Lake Tanganyika Biotope
Lake Tanganyika has over 150 species belonging to more than 50 genera have been described, although many undescribed and undiscovered species are likely to exist. Geologists believe that Lake Tanganyika was formed 7-10 millions years ago, making it considerably older than Lake Malawi. Lake Tanganyika is located along the East African Rift and creates the borders between Tanzania and Zaire.
This elongated, rocky lake is 440 miles (708 km) long and sometimes as wide as 50 miles (80 km). Lake Tanganyika is a deep lake, with some parts exceeding the depths of 4,820 feet (1470 m).Unlike other lakes of its size, the water of Lake Tanganyika does circulate and a thermocline is not created. This phenomenon gives rise to a theory that Lake Tanganyika could, at its extreme depths, be heated by the earth’s core. Even though the lake has a, relatively speaking, uniform temperature, most fish species only inhabit the first 450 feet (137 m) from the water’s surface.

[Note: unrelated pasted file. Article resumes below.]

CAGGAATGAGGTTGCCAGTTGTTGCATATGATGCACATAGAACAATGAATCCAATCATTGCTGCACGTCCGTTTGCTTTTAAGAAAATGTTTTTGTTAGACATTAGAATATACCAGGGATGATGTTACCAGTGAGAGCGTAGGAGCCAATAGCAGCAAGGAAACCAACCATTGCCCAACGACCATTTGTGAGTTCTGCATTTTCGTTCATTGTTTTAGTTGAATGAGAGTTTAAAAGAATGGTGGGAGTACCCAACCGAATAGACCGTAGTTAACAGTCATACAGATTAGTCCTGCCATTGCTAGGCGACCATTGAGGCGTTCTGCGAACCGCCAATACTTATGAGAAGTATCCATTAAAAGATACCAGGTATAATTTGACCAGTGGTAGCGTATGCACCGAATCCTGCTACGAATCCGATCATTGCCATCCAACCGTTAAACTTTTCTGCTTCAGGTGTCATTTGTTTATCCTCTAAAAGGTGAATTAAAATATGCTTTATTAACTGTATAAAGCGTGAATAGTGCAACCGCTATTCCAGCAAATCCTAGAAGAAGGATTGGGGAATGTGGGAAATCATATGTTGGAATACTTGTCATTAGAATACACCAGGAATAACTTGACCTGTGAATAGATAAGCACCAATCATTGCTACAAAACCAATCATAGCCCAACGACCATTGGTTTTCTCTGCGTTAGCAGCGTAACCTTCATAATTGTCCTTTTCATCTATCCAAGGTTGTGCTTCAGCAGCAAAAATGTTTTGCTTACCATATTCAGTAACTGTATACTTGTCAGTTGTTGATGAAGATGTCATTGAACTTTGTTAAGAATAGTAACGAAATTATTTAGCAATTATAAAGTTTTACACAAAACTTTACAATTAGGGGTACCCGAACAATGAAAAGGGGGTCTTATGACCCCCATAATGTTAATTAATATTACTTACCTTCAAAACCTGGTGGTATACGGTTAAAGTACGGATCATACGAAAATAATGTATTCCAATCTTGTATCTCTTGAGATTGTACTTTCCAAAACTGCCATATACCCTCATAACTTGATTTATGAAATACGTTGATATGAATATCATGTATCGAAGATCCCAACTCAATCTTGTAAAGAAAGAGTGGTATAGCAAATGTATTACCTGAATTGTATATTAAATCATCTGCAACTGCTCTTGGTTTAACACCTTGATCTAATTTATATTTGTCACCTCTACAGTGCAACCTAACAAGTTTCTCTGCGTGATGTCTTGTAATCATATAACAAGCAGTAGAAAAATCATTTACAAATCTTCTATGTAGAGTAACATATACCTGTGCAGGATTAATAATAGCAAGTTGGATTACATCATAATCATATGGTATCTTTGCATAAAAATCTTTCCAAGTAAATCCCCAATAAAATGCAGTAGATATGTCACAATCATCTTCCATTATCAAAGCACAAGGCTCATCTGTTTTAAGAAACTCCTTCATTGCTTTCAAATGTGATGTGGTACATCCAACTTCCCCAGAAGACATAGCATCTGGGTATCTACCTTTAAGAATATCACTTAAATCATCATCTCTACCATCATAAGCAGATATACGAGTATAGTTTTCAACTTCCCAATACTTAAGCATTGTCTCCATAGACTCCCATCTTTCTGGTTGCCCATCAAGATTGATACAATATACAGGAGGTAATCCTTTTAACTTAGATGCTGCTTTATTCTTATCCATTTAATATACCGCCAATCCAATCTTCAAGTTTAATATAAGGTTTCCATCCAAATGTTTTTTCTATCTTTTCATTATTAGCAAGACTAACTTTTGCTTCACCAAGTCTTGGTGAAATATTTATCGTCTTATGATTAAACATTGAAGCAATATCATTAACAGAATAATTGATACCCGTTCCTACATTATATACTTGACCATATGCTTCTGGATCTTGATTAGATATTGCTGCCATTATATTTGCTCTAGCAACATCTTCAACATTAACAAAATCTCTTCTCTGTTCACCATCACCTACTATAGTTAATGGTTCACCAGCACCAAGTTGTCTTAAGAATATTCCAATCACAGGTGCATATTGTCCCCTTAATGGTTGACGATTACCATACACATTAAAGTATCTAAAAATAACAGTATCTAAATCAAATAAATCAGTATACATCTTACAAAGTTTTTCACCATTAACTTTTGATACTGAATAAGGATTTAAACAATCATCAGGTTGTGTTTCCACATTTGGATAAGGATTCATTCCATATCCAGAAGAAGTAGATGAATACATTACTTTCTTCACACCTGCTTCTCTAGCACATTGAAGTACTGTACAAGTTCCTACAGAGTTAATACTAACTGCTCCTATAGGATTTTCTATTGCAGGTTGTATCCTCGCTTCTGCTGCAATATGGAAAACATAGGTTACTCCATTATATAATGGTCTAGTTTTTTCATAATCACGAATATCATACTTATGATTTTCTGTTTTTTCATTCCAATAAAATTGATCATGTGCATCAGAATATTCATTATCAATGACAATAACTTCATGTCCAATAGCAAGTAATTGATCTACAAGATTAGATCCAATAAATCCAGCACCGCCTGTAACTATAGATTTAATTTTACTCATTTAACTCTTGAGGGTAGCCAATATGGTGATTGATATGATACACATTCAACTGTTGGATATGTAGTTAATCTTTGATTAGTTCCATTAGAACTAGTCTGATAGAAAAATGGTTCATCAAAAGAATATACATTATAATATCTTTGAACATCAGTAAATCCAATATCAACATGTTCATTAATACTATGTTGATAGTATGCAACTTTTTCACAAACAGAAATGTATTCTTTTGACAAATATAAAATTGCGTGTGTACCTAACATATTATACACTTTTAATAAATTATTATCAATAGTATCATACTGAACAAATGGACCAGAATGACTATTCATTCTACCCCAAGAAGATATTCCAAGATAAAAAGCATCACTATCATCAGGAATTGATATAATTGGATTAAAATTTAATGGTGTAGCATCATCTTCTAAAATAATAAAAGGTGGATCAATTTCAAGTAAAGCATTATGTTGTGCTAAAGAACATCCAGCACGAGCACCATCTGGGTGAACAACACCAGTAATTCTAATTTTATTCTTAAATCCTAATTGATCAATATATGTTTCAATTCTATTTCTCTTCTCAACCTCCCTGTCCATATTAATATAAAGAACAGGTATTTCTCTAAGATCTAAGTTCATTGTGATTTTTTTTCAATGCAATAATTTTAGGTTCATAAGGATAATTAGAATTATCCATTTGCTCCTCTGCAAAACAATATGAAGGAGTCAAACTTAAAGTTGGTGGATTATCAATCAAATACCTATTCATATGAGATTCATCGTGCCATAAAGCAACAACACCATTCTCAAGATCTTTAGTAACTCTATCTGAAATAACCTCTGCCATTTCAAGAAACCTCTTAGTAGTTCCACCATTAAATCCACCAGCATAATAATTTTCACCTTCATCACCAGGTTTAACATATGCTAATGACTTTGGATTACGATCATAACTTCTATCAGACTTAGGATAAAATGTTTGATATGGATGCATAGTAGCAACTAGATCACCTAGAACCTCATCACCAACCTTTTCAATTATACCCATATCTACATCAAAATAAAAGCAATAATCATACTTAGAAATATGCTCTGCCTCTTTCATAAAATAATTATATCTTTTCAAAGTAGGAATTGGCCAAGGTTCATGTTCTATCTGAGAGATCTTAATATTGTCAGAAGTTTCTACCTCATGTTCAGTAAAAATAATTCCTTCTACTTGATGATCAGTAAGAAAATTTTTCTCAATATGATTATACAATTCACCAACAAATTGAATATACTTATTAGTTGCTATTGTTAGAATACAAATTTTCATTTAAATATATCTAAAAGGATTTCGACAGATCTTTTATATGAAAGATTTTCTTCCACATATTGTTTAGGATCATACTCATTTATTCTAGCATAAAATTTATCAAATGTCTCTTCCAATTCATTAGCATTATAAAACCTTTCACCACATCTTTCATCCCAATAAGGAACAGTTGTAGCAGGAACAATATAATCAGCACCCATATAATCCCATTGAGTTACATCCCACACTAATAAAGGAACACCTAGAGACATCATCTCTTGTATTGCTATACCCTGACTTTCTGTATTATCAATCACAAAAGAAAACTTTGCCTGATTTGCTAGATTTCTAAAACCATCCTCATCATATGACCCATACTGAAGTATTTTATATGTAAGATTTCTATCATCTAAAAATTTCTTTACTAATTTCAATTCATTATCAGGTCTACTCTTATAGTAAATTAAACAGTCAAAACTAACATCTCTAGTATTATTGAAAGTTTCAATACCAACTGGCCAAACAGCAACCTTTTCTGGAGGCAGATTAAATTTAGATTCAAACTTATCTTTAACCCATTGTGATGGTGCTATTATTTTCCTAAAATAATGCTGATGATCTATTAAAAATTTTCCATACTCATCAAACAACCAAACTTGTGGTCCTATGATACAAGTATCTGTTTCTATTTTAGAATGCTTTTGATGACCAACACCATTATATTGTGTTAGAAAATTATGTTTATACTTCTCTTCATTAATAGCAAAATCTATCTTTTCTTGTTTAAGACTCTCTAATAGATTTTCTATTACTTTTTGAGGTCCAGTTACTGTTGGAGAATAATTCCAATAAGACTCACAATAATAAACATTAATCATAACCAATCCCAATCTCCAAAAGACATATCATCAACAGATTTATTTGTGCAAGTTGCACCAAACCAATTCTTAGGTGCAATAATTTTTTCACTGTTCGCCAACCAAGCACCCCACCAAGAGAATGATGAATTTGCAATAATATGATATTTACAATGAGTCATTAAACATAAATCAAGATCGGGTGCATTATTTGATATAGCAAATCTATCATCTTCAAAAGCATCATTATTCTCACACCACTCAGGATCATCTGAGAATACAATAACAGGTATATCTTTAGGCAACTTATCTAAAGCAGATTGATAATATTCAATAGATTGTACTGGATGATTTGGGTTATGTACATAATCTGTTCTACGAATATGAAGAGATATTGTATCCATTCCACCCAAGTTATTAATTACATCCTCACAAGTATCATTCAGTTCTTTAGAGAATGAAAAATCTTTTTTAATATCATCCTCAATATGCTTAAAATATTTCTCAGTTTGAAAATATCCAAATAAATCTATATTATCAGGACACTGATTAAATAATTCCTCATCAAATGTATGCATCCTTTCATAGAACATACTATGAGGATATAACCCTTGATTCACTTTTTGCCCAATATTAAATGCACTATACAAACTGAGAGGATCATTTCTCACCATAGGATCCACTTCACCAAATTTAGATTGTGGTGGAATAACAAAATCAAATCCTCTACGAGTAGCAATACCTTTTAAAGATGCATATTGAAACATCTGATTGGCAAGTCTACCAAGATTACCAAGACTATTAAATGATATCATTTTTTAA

pH: 7.8-9.0, 12-20 dH, 24-28°C (75-82°F)
A rocky set-up, complete with caves and ledges is recommended. The substrate should be fine gravel or sand, scattered with snail shells. Use an efficient filter that creates little water current. Make frequent water changes since Lake Tanganyika species are especially sensitive to water pollutants.
Vallisneria is the only commercially available species, but Anubias and Java Fern are also suitable if the aquariast is willing to bend the biotope rules.
Lake Tanganyika cichlids include snail shell-dwellers, Synodontis, Afromastacembelus eels, Tanganyika Rainbowfish.
Taken from Rhett A. Butler/mongabay.com.